The Madras High Court on Thursday refused to accept a counter affidavit filed by the Hindu Religious and Charitable Endowments (HR&CE) department, during the previous All India Anna Dravida Munnetra Kazhagam regime, in a case related to theft of ancient idols and temple jewellery. It directed the department to reconsider its stand since there has been a change in government.
Passing interim orders on a public interest litigation petition filed by temple activist R. Venkataraman, the first Division Bench of Chief Justice Sanjib Banerjee and Justice Senthilkumar Ramamoorthy had on January 20 taken serious note of petitioner’s complaint that temple jewellery and other ancient artefacts had been wrongfully removed or pilfered from temples situated at various places across the State.
The court had directed the HR&CE department to immediately coordinate with the Director General of Police (DGP) for ascertaining the places from where the jewellery could be missing. The department as well as the DGP were also directed to file affidavits indicating a roadmap to recover the stolen jewellery and the steps planned to be taken to prevent such thefts of artefacts in the future.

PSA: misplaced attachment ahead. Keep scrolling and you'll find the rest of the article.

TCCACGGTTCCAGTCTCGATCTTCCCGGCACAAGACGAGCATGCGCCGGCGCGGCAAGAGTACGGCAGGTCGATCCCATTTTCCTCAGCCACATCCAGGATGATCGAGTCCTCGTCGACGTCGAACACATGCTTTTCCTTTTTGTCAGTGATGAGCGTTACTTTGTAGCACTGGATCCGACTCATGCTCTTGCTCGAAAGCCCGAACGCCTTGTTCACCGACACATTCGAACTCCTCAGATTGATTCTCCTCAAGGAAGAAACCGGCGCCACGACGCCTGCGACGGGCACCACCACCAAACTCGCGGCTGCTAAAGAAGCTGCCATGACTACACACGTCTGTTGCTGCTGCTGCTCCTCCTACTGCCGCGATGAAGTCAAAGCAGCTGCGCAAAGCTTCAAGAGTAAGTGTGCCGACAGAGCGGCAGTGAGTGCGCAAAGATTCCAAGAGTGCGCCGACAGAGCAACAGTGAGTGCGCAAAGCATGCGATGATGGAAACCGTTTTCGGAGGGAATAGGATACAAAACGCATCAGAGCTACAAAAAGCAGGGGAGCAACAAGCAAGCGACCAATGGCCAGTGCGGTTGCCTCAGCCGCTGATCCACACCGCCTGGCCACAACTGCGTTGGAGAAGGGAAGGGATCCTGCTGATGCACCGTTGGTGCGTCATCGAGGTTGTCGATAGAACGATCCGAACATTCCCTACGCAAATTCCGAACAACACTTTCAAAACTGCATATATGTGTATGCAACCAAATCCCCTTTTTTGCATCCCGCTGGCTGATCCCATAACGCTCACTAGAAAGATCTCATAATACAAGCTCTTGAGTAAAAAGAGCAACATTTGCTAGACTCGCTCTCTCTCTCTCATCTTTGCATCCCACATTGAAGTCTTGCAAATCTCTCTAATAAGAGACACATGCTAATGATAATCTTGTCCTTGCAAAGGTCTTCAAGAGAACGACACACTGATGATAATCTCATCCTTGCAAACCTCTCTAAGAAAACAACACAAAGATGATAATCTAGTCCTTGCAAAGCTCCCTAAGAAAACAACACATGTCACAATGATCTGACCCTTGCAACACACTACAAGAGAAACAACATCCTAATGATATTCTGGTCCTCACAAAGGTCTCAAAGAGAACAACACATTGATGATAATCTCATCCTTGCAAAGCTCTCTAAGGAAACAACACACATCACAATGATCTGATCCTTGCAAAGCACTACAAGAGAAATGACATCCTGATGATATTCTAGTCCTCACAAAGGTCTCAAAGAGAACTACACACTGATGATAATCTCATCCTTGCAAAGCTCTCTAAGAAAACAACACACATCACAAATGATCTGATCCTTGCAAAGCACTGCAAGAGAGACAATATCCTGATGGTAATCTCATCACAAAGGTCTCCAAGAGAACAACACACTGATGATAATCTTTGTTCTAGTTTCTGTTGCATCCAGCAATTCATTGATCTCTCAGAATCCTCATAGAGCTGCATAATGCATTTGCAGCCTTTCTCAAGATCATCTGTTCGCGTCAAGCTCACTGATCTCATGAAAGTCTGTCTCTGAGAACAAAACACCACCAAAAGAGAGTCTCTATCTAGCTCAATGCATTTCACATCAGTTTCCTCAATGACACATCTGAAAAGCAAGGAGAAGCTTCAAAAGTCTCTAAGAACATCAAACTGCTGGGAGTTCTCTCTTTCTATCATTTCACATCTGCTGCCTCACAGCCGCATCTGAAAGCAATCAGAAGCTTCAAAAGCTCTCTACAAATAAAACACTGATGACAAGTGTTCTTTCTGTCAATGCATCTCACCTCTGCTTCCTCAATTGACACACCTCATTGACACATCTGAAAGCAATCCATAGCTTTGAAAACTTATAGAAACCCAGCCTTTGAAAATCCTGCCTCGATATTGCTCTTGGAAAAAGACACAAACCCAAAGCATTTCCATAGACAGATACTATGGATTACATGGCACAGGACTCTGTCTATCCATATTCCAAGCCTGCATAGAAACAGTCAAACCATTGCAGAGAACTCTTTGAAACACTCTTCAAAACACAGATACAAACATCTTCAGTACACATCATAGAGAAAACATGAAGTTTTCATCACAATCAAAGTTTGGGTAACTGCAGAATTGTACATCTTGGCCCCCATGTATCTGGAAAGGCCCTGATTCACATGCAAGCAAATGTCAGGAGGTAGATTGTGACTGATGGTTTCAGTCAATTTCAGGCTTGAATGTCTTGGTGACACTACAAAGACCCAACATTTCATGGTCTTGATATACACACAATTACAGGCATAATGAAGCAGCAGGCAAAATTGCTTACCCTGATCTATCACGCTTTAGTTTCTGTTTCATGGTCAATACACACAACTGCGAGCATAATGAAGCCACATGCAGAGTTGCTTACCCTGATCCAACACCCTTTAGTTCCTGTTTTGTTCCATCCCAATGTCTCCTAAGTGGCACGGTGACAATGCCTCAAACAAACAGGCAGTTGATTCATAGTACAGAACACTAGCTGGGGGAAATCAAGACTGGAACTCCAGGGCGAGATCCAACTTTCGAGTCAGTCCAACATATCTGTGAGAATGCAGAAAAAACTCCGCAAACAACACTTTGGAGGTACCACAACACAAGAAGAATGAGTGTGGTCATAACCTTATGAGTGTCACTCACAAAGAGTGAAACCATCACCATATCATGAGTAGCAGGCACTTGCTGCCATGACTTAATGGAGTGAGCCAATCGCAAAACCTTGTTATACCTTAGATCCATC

When the matter was heard on Thursday, the petitioner informed the court of the counter affidavit filed by HR&CE department in February. After perusing the report, the judges wrote: “A counter-affidavit has been filed and it does not appear that such counter-affidavit can be taken too seriously. It cannot be the State’s stand that idols or jewellery have not gone missing or that adequate or appropriate steps have been taken to recover the same.”
The interim order went on to read: “The petitioner complains that the Master Register (regarding movable and immovable properties of temples) has gone missing from the HR & CE department. The State should re-consider the stand indicated in the counter-affidavit, particularly since there has been a change of Government here. The State should also look into the petitioner’s allegation that case diaries in some cases have gone missing and investigations may have been stopped midway for extraneous considerations.”
After directing the High Court Registry to forward a copy of their interim order to Advocate General R. Shunmugasundaram so that the issue could be looked into at the highest level, the judges called for a status report after three weeks. The court also observed that it would be open to the HR&CE department to invite the writ petitioner for a discussion since he appeared to have sufficient material to indicate particulars of idols and nature of jewellery that had gone missing.
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